It’s the first day of your retirement, you look in your wardrobe and wonder what you are going to wear. This was my experience as I looked at a wardrobe full of corporate wear – suits and business style outfits. In a sense I had dressed ‘in uniform’ 5 days a week for a very long time. I had followed the rules and been a good corporate girl. I needed to transition my wardrobe.
In the process I developed some strategies that I hope might help you. My first tip is one to employ before you retire. If you tend to buy suits to wear to work – stop! Suits are the hardest things to take into a post corporate life. A lot of mine ended up with the excellent charity Fitted for Work. Of course the alternative would have been to sell them on eBay or via other means. If only I had been buying dresses instead, I would have kept a lot more of my wardrobe. Kick off the high heels, drop the jacket and you most likely have a dress that can take you lots of places – out to lunch or dinner or to the movies….
But I’m getting ahead of myself. The first step is to think about how you expect your lifestyle to be, will it be focussed on travel, gardening, golf, music, coffee meet ups etc. What mix of activities will your average day include and what will your social life look like?
For me travel became (and continues to be) the determining factor for my wardrobe. Because we travel domestically and overseas as we can afford, my clothes need to be easy care and to form a flexible ‘capsule‘. What requirements does your wardrobe need to meet?
Take a hard look at what is in your wardrobe and determine what can have a new life. Can that suit jacket be worn over a tee shirt with a pair of jeans? Try things on and see where the more corporate items can be ‘dressed down’, by mixing them with more casual items. Can an item be altered by a tailor to give it new life?
Decide what to do with the items that no longer suit and move them on. Then do a ‘gap analysis’ and create a list of items you need to add. Start with the basics – neutrals in a tight colour palette are a great start. It sounds limiting, but it is actually liberating when suddenly everything goes together. No more looking into a cupboard full of clothes but having nothing to wear.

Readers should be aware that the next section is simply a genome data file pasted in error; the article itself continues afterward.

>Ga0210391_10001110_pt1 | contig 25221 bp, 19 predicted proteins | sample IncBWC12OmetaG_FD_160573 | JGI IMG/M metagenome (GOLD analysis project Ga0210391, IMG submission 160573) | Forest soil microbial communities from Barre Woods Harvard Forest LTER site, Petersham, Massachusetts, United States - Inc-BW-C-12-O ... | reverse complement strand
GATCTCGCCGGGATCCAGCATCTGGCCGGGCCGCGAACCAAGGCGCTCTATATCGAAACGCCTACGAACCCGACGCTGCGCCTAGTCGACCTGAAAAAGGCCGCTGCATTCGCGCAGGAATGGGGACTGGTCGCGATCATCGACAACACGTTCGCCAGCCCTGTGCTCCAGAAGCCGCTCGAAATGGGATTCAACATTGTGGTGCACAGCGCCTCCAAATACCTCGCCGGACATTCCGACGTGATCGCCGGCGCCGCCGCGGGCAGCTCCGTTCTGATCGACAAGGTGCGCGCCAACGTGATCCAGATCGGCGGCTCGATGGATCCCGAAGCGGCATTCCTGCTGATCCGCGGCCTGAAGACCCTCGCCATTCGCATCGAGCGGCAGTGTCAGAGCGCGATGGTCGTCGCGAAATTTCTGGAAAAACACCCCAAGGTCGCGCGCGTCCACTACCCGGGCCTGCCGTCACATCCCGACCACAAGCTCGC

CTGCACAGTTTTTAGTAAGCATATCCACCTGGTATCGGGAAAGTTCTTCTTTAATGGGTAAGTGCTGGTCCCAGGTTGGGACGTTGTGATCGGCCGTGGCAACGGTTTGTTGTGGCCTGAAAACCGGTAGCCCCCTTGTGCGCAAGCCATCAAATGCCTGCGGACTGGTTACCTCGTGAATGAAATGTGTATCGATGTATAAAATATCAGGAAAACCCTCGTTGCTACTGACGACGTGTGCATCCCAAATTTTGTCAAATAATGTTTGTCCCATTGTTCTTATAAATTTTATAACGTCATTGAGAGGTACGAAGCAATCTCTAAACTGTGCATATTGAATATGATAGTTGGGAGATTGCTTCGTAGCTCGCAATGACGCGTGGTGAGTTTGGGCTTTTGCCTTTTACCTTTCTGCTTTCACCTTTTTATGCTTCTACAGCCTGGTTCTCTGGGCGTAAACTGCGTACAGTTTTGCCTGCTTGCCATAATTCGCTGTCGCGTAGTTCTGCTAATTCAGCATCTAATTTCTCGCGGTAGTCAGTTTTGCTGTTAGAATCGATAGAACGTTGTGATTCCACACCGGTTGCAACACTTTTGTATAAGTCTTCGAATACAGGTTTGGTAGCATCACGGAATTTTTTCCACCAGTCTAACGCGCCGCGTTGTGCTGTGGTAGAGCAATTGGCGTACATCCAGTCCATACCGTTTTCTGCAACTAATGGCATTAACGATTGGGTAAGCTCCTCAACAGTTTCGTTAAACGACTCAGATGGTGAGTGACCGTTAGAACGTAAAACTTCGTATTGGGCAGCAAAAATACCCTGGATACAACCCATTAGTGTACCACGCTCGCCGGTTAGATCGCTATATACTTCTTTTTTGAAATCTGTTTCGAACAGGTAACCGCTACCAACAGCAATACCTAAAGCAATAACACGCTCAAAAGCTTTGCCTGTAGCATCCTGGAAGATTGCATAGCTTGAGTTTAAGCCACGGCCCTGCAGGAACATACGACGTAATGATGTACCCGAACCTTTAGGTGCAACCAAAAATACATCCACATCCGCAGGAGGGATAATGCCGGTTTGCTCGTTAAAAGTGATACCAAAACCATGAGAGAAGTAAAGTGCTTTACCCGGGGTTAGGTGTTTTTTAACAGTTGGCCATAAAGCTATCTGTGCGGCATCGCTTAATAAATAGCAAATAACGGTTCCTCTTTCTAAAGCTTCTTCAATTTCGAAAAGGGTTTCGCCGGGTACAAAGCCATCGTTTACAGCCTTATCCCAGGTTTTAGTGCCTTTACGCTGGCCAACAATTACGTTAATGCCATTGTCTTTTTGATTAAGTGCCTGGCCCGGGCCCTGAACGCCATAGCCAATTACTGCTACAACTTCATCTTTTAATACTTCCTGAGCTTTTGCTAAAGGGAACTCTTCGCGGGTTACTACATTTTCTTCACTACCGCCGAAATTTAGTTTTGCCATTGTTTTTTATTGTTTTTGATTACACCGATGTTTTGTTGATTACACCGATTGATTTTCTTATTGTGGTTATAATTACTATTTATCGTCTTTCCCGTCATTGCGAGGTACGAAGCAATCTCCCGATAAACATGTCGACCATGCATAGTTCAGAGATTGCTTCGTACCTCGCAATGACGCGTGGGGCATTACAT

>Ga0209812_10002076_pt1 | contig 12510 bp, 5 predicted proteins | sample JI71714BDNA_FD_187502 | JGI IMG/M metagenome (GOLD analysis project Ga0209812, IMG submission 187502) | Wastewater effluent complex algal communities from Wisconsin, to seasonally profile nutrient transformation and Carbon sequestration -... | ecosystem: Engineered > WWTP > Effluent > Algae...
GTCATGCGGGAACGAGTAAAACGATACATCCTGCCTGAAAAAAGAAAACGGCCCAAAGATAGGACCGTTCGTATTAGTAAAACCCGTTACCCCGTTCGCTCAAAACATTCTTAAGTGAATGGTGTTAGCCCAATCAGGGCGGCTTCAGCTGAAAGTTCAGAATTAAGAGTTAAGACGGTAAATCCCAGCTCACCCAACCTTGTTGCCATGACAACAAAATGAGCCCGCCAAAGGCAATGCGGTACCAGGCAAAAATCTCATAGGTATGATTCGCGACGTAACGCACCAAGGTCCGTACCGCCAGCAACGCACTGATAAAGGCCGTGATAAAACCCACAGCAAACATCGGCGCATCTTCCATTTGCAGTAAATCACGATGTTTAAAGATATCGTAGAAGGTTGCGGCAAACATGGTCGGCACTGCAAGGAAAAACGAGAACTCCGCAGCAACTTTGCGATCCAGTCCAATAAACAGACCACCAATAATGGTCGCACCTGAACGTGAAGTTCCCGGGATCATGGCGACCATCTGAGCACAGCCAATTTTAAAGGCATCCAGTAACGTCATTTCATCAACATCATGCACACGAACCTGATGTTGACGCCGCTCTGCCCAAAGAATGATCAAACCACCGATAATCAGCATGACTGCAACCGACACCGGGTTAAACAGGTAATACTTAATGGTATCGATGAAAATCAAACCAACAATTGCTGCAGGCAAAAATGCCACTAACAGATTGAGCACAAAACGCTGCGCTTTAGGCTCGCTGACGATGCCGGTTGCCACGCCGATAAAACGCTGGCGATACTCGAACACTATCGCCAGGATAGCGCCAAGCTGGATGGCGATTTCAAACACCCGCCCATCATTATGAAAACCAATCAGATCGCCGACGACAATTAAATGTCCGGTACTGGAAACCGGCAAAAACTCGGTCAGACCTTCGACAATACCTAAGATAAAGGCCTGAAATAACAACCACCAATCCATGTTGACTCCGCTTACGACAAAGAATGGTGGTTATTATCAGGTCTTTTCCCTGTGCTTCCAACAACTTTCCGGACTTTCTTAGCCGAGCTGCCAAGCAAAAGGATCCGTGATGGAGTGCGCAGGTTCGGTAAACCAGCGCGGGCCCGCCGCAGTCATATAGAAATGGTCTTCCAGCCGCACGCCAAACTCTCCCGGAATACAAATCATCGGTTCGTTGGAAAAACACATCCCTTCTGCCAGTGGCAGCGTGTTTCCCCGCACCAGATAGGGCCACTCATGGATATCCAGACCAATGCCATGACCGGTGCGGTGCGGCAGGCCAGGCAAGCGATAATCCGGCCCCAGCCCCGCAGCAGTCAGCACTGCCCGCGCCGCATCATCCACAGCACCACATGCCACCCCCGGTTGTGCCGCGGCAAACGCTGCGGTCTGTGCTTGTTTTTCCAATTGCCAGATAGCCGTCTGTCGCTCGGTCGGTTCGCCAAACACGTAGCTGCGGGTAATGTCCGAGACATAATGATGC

Stay up to date with current fashion through Instagram, blogs etc. But don’t be a slave to current trends; know what suits your personal style and stick to that. Pick up a season’s colour or trend in an inexpensive item like a scarf; you can lift a wardrobe so easily without major expense. Try something new from time to time. And please, don’t get old before your time.
Buy the best you can afford, quality purchases will repay you every time, particularly when buying your neutral basics. I have two pairs of white linen trousers that I have owned for over 10 years. I have worn them every season and they are still going.
Where to buy those new items once you have determined the gaps? Hasten slowly. Get on the mailing lists for your favourite brands and watch out for advanced notice of sales and special promotions. Our fashion retailers seem to be on sale most of the year, so there is little need to ever pay full price.
Scout out consignment stores and Op Shops too, you can find the most incredible bargains in them. Last week I bought three top quality summer dresses plus a shirt for Rowan –for a total of around $150. I know each of the dresses would have originally retailed for at least $250 and I know they will be in my wardrobe for some time to come. The secret with this type of shopping is to make regular visits. How about a clothing swap with friends? Or try organising a second hand clothing sale in your town or suburb.
Have fun with your clothing, and allow it to express your personality. Consider joining an online group or sharing your outfits on Instagram (don’t forget to tag them #retiringnotshy). Now is the time of life when you can fully be yourself; enjoy the opportunity.
How do you feel when you open your wardrobe every morning? Do your clothes match your lifestyle? What are your tips for dressing well on a budget? What is your ‘retirement style’?